Oil spill woes could trickle down to affect school budgets
Lee County School District officials are worried that a loss of statewide tourism revenue, due to the oil spill in the Gulf of Mexico, could mean less money for next year’s budget.
Each year the Florida Education Finance Program doles out a specific amount of funding per student to Lee County and the rest of the state’s 66 school districts. This program collects dollars from a number of state sources — taxes from sales, fuel usage, communications and corporations –and through a formula decides what each districts needs.
Of course, with less state revenue comes less funding to be given out to school districts.
According to a presentation by Budget Director Ami Desamours this week, the most recent tax roll estimate is $4 billion less than what the Florida Legislature used in its budget. Locally, that decrease is approximately $4 million in the Lee County School District’s operating fund and $8 million in the capital fund.
The Florida Legislature built its budget on a tax roll of $62 billion, but officials expect it to be closer to $58 billion.
Superintendent James Browder said that if the tax roll is lower than expected, the state will eventually prorate that amount to the district.
“If the money is coming in less, there will be a proration coming in to balance that out,” he said.
But, in the mean time the school district will have to make cuts to the budget before any prorations are issued.
Desamours said the state’s budget is on “shaky ground” if sales tax projections fall short.
“Especially with things going on with the oil spill disaster, if it continues to affect our sales tax revenues and worsens as time goes along, and the disaster gets worse, we could possibly be looking at additional prorations,” she said.
The school district’s 2011 budget is valued at $1.402 billion, a decrease from last year’s final budget which was $1.428 billion. The district receives the certified tax roll on July 1. On July 29 the school board is scheduled to approve the tentative budget and millage rates, and the final budget will be voted on during a Sept. 14 meeting.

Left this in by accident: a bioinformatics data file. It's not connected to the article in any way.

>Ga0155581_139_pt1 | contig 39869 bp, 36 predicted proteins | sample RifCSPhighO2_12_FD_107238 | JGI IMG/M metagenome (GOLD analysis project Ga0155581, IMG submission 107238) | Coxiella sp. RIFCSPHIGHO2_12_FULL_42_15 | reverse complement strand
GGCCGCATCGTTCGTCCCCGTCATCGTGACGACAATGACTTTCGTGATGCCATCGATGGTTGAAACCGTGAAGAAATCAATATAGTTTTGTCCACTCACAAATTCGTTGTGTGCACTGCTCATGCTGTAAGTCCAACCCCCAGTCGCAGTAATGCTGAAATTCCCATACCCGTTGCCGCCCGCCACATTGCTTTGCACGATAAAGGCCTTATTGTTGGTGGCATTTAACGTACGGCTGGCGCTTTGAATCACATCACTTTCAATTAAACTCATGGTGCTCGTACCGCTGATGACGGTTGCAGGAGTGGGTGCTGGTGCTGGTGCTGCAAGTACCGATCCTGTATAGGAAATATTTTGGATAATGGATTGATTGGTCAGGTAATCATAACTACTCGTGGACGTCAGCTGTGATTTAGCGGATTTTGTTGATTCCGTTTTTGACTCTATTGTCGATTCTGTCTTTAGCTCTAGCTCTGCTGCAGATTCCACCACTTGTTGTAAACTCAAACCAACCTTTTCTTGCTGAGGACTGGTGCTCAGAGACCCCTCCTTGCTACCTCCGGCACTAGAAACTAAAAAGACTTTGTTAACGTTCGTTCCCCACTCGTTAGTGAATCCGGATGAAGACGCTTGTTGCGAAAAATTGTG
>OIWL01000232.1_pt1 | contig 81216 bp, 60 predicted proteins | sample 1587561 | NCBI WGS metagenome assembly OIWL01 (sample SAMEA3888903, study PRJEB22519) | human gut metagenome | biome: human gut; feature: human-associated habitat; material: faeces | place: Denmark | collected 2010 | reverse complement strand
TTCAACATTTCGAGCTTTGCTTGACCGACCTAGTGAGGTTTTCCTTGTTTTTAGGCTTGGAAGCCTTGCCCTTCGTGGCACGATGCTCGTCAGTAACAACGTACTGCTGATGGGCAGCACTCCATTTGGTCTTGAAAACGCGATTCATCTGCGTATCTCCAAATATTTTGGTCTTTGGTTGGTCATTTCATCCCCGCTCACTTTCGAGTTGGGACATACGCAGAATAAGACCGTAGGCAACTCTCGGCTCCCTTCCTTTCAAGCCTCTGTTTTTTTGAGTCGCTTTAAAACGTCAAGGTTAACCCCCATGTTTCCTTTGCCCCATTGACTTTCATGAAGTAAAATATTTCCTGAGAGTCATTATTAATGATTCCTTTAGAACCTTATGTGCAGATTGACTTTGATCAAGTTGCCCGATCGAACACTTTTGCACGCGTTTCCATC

Even though large slicks and tar balls have reached the Florida panhandle cities of Pensacola and Panama City, no traces of wandering oil has been identified near Southwest Florida. But, for the tourism industry, the perception of a crisis is enough to keep people away.
Many tourists have cancelled reservations across the state. Some hotels and resorts have formulated refund policies in the event that an oil slick hits the beaches in their communities. ‘Tween Waters Inn on Captiva Island, for example, is providing a per-diem refund with taxes if the beaches are closed because of the spill.
The intent of their “Clean ‘Tween Policy” is to make sure visitors book their vacations on Captive Island without having to worry they’ll lose money due to a beach closure.
“Our beaches are currently clean and oil free and projections are that they will stay that way,” said Jeff Shuff, ‘Tween Waters Inn manager. “However, our top priorities are the happiness and comfort of our guests, which is why we have created the ‘Clean ‘Tween Policy.'”
Eighty million people come to Florida each year and the state collects billions in taxable sales revenue from tourism.
Visit Florida, the state’s tourism agency, recently launched its “Need to Know” advertising campaign on June 16 to make sure tourists make well-informed decisions on where they take their vacations.